„Those who were not devoured by the bloody battle are eaten by the light wind of the city before the week is over.“ This is the first line of Brecht’s Fatzer fragment about four deserters from World War I: „Die nicht verschlang die blutige Schlacht, frißt der leichte Wind der Stadt, vor die Woche um ist.“
They decide to stop making war and go into hiding in the urban underground to wait for a general uprising of the people to put an end to the senseless war and to approve desertion. Together, they think, they could help to prepare the ground for this insurrection which they are waiting for. But before the people rise, the four mangle – in German „zerfleischen“ – each other, each stripping from the bone the meat of the other. In fact, it is this meat that their strongest man Johann Fatzer fails to provide for them, although he had promised to do so, which causes their doom. The strange repetition of the world „meat“ in the text – instead of „food“ for example – legitimizes the connection of The Decline of the egoist Johann Fatzer to the ‚Anthropophagic Manifesto‚ by Oswald de Andrade which was written in the same time-period (1928). In the same year the novel Macunaima was written by Mario de Andrade, the story of „a hero without any character“ – just like the asocial Johann Fatzer. Macunaima is born in the tropics, not in the black forest as the poor BB who was carried in the asphalt cities by his mother while he was laying in her belly. As an inhabitant of the concrete jungle, the poor BB says to himself:
„Of these cities will remain: he who passed through it,
„Von diesen Städten wird bleiben: der durch sie hindurchging,
When Macunaima arrives in the big city (São Paulo) he is at first very much confused that machines can kill people, but it is people that command the machines – until he understands: „People are machines and machines are people!“ And thus he laugs. Walking down Augusta, the hip street of the city, on a sunday with all shops closed, we understood what Macunaima meant and laughed too.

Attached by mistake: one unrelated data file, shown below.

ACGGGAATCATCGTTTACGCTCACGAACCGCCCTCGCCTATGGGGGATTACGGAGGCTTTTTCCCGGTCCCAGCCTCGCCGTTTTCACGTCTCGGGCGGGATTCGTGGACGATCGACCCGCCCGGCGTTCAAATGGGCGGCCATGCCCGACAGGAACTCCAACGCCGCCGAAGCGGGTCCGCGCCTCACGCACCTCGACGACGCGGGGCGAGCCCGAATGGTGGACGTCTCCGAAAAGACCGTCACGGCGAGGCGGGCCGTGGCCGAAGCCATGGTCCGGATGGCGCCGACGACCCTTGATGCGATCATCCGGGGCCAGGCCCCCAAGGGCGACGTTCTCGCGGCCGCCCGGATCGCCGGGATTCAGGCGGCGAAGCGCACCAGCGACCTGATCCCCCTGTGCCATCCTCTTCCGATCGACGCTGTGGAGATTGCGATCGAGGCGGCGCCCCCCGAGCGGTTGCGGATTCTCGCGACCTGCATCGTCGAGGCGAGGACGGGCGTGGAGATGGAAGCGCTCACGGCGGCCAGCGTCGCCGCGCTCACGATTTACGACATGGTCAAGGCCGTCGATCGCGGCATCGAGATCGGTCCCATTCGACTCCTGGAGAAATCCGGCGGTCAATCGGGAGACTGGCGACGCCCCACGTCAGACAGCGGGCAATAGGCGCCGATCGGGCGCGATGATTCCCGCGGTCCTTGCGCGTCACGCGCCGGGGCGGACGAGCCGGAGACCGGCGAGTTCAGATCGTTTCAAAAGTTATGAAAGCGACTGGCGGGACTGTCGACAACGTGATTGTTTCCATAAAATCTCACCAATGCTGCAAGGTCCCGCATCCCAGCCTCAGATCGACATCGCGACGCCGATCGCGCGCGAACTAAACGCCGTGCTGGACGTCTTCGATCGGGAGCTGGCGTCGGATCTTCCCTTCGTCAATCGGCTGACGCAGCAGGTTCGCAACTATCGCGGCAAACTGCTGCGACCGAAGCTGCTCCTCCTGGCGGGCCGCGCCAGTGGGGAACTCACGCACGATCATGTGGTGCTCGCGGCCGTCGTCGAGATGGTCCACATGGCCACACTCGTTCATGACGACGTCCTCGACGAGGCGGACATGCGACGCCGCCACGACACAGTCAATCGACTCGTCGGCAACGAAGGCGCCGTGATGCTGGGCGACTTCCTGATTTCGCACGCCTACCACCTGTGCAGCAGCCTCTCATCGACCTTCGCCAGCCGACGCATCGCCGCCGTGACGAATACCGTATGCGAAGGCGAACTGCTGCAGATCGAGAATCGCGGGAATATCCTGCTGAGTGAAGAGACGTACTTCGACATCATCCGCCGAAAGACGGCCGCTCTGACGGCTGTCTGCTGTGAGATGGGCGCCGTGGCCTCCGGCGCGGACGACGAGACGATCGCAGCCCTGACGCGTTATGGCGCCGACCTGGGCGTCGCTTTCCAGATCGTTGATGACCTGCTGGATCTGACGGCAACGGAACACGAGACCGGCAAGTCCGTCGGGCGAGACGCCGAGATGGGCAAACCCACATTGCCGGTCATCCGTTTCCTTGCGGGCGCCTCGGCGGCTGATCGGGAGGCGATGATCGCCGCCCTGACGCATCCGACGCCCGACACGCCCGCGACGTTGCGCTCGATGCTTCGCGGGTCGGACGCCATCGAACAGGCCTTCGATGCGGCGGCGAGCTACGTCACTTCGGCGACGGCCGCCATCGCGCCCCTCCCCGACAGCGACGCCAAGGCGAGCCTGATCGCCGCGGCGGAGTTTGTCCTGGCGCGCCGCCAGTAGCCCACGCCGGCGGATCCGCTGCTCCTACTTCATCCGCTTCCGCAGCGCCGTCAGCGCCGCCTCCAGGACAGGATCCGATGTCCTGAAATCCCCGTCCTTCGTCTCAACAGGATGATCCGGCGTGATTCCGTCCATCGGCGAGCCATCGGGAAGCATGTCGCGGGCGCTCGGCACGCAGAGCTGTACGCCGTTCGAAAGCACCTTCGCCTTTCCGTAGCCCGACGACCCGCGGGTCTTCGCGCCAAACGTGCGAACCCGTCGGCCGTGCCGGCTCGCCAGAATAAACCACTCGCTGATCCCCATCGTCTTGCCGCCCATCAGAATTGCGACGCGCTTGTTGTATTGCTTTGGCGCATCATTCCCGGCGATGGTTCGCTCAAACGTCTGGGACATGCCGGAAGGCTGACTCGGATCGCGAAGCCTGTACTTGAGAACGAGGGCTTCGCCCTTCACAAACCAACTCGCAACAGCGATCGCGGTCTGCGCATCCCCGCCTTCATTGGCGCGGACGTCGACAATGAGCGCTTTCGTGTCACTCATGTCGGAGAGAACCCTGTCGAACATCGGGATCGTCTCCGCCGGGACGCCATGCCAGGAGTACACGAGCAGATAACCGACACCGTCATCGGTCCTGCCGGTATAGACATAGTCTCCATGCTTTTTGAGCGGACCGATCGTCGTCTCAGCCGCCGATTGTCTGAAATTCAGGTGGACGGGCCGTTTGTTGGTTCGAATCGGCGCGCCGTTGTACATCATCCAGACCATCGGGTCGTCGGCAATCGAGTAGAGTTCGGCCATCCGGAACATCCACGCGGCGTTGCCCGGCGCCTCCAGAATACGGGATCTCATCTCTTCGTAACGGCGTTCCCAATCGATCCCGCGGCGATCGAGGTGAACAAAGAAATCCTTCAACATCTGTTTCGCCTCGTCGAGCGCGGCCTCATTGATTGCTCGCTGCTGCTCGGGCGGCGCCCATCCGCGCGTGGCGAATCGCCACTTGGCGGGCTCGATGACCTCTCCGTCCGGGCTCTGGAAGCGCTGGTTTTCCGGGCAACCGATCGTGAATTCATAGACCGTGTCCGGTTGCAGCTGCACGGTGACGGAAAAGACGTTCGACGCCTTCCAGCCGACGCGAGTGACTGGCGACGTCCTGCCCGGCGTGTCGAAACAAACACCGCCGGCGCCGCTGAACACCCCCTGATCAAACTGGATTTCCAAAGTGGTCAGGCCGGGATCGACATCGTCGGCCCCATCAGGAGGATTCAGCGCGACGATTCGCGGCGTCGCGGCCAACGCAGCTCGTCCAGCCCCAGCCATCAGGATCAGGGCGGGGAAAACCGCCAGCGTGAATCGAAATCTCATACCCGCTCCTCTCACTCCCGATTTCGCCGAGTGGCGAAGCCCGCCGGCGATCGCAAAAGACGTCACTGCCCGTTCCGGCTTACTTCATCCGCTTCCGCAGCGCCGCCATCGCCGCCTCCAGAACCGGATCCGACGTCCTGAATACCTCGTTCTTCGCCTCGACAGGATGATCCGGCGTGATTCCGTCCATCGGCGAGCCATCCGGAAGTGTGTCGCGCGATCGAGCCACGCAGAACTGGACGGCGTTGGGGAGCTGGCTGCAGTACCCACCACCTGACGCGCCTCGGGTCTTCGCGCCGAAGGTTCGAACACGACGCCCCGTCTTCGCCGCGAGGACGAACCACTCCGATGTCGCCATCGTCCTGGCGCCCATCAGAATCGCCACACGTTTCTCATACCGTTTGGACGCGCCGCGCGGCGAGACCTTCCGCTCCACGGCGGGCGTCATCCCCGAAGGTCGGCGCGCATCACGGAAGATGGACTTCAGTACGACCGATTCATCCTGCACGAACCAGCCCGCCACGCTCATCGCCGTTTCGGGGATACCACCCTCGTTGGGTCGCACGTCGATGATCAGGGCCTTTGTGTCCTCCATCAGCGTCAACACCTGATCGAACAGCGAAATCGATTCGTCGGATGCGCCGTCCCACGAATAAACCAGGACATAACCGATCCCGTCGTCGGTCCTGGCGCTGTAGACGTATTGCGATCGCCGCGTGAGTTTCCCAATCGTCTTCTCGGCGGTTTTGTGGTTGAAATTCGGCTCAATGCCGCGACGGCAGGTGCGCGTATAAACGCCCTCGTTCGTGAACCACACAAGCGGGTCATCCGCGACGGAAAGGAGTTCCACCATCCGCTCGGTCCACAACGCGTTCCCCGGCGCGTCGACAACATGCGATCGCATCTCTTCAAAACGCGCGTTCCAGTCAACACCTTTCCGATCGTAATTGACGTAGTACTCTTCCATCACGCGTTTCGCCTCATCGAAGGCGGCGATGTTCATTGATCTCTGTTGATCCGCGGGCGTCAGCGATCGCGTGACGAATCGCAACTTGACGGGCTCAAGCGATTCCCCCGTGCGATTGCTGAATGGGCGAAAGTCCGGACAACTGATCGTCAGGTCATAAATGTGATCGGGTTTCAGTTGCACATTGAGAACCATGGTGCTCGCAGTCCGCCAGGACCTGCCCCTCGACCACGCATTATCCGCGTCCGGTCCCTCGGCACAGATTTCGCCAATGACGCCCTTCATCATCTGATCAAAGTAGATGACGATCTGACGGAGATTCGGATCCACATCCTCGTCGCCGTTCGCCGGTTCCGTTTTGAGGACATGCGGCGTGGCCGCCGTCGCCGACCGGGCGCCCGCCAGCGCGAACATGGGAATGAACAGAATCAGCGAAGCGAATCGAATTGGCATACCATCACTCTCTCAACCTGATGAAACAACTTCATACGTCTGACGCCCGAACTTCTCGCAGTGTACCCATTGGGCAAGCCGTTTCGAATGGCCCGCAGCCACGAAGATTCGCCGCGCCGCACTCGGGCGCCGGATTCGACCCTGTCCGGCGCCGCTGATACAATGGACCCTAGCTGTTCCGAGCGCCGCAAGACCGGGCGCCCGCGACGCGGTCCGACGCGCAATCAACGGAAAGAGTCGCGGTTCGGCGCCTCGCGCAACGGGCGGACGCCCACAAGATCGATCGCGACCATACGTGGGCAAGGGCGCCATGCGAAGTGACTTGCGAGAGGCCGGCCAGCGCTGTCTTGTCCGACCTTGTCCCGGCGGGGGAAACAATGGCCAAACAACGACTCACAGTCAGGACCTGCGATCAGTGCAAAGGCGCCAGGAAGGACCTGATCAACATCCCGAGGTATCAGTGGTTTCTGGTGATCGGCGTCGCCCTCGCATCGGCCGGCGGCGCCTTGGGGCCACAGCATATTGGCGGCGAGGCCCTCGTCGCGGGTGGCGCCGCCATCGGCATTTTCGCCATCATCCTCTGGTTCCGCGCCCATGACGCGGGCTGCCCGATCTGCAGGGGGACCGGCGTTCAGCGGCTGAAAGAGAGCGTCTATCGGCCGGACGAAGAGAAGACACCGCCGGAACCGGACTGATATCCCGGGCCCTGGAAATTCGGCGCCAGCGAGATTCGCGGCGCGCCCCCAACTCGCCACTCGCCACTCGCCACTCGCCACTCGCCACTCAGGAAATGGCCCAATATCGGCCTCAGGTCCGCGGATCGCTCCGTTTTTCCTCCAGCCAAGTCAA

Just like Macunaima, the poor BB came into the big cities in the time of chaos when there was hunger. But he didn’t come among the people when there was an uprising, so he could not revolt with them. And thus the time passed that was given to him on earth. They told him: „Eat and drink! Be happy that you’ve got something.“ But how could he eat and drink, as long as he robs what he eats from someone who is starving and how could he drink if his glass of water is missing for someone who is dying of thirst? And still, he ate and he drank.
To sing with conviction „And because people are people they need to eat, por farvor!“ sounds naive in the wealthy countries of the so-called ‚First World‘. That’s why Sérgio de Carvalho from the Companhia do Latão is right, when he says that Brecht is more alive in Latin America and other parts of the world, since here Brecht is not read metaphorically, but literally. Here Brecht describes a social reality: hunger. The reform government of Luiz Inácio Lula da Silva began with the FOME ZERO declaration: „Zero Hunger“ in which he promised that by the end of his term all Brazilians will be able to eat three meals a day. This year will see the end of his second term: „The state doesn’t need you anymore. / Hand him over to us“ as it says at the end of the long Fatzer poem:
„Der Staat braucht Dich nicht mehr.
Gib ihn heraus!“